Emeritus Professor Richard Graeme Larkins

AO 2002, MD BS (Melb), PhD (Lon), Hon LLD (Melb), Hon LLD (Mon)
FTSE, FRACP, FRCP, FRCPI, FAMMal, FAMSing

Head, Melbourne Medical School and Dean, Faculty of Medicine, Dentistry and Health Sciences from 1998 to 2003

Physician, Endocrinologist, Educator and Dean

Richard Graeme Larkins graduated MBBS from the University of Melbourne as the top student in 1966. His clinical training was at the Royal Melbourne Hospital where he took his first specialist position as Assistant Endocrinologist. In 1972 he was awarded a Doctor of Medicine then, supported by Churchill and MRC Fellowships, he worked at Hammersmith Hospital where he was awarded a PhD by the University of London. Richard Larkins returned to Melbourne in 1974 as a Senior Associate in the Department of Medicine, Royal Melbourne Hospital before being appointed as First Assistant in the University of Melbourne, Department of Medicine, Repatriation General Hospital, Heidelberg. He was appointed to the James Stewart Chair of Medicine and Head, Department of Medicine, Royal Melbourne Hospital/Western Hospital in 1984. He was Deputy Dean to Professor Gordon Clunie in 1996 before taking on the Deanship in 1998.

Richard Larkins led the smooth transition of the medical course from a curriculum in which departments held responsibility for teaching subjects, to an integrated pre-clinical/clinical curriculum with particular emphasis on problem based learning. He carefully nurtured the internationalisation of the student cohort and successfully negotiated arrangements for entire cohorts of undergraduates to undertake a research training year with university departments and affiliated research institutes and hospitals.

During this period, Richard Larkins took on considerable leadership roles in the wider community including presidency of the Royal Australasian College of Physicians, membership of the Prime Minister's Science, Engineering and Innovation Council and of the National Aboriginal and Torres Strait Islander Health Council. In addition, he chaired the National Health and Medical Research Council (1997-2000) at a time of profound change and growth. His leadership contributed to greatly improved funding for health and medical research.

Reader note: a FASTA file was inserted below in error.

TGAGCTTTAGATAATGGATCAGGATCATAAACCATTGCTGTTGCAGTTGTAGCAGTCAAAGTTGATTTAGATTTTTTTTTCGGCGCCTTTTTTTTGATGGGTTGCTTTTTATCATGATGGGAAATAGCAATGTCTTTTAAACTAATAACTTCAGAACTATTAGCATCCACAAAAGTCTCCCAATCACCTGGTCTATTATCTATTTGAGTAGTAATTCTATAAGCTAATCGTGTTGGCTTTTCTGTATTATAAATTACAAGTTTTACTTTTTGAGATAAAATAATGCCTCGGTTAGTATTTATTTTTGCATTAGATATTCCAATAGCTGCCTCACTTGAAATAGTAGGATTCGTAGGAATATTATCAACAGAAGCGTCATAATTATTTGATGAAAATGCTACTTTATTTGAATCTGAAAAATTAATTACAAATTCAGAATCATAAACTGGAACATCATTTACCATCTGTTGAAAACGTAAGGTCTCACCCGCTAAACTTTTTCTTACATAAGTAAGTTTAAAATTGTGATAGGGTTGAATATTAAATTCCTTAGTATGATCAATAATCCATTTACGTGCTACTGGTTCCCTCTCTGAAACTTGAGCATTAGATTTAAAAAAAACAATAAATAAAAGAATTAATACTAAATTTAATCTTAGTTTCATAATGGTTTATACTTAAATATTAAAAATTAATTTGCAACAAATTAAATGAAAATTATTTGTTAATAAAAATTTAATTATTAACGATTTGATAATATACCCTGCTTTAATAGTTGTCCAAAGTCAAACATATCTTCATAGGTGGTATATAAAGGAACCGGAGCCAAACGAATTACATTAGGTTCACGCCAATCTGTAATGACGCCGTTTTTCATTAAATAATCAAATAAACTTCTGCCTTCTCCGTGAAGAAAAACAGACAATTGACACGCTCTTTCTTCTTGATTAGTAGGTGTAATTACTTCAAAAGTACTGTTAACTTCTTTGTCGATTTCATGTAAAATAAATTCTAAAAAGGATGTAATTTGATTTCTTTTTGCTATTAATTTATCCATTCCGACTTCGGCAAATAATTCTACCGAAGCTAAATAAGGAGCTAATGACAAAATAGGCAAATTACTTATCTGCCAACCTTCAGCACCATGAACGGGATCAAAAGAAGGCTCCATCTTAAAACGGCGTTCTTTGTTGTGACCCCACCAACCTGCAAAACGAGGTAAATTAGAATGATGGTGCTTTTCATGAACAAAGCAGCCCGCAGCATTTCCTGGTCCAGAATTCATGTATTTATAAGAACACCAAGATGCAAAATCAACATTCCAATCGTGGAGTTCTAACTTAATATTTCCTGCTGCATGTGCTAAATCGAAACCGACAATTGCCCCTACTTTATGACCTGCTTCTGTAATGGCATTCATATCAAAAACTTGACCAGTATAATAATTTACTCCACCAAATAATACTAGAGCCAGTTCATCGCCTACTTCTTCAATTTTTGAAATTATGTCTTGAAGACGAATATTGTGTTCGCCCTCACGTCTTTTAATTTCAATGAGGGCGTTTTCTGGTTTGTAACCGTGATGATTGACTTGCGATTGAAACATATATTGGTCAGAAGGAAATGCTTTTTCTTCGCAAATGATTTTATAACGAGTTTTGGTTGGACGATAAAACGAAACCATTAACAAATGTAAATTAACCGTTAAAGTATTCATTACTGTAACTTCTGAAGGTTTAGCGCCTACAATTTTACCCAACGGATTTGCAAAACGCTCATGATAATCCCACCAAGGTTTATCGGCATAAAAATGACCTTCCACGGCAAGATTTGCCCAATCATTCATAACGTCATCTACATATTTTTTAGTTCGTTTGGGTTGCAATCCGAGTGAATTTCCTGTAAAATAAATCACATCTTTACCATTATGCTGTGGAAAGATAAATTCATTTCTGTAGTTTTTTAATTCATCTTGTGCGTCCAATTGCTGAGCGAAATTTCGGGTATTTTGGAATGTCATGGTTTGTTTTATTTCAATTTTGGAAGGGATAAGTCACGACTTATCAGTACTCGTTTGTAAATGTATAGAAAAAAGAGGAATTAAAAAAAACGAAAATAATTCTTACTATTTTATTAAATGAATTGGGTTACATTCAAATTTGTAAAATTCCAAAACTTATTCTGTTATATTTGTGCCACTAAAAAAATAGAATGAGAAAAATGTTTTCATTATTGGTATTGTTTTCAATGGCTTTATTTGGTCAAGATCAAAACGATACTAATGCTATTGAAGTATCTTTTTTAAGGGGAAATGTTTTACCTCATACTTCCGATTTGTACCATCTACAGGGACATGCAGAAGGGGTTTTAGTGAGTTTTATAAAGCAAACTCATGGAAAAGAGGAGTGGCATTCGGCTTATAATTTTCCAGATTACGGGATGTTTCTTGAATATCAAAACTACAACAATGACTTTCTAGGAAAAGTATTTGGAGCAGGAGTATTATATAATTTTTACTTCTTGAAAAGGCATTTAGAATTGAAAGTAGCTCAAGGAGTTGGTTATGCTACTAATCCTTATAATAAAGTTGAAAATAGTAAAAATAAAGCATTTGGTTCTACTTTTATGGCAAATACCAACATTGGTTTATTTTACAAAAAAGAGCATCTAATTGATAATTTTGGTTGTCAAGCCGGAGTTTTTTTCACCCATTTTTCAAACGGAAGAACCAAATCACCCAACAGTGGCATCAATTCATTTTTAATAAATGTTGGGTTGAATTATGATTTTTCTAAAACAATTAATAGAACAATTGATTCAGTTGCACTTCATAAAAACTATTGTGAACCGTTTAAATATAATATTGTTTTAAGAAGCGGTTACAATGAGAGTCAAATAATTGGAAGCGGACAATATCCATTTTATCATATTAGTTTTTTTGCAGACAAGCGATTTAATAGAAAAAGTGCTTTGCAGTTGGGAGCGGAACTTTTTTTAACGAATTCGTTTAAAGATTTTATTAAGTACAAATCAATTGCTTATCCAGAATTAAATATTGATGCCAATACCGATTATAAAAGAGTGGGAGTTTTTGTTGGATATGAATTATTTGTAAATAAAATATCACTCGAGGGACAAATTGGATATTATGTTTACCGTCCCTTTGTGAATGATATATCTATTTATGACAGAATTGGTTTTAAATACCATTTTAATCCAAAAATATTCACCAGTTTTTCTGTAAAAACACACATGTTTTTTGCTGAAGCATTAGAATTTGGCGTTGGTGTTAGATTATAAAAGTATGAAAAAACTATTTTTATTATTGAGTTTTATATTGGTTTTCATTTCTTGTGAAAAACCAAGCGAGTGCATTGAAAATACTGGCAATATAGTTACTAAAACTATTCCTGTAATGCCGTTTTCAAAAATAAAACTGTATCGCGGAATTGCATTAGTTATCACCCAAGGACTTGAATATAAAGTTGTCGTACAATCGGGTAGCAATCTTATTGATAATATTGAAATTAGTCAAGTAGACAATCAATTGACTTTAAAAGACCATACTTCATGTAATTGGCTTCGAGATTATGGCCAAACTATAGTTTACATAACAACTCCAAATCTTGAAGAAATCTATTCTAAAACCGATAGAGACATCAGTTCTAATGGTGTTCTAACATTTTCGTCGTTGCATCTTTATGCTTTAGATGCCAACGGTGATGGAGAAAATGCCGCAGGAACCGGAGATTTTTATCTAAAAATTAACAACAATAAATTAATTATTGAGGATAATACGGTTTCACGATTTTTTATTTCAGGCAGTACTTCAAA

Richard Larkins’ 2002 award of Officer of the Order of Australia was made for his service to medicine and health; as an advocate for increased investment in research, as a contributor to health policy reform, and as an initiator of innovative medical programs and the provision of training opportunities for medical officers in the Oceania region. In the same year he was awarded the University of Melbourne Sir William Upjohn Medal for distinguished services to medicine in Australia.

Richard Larkins’ role as Dean and Head of the Medical School concluded in 2003 when he took up the role of Vice-Chancellor at Monash University. A Minute of Appreciation delivered to the Academic Board on 21 August 2003 noted the following details about Richard Larkins:

‘He was a universally admired Dean, his qualities of high intelligence and mature judgement combined with a friendly manner and extraordinary dedication to the task, created a form of leadership admired around the nation. His trademark imperturbability in the face of a complex life and heavy responsibilities is, by now, legendary.’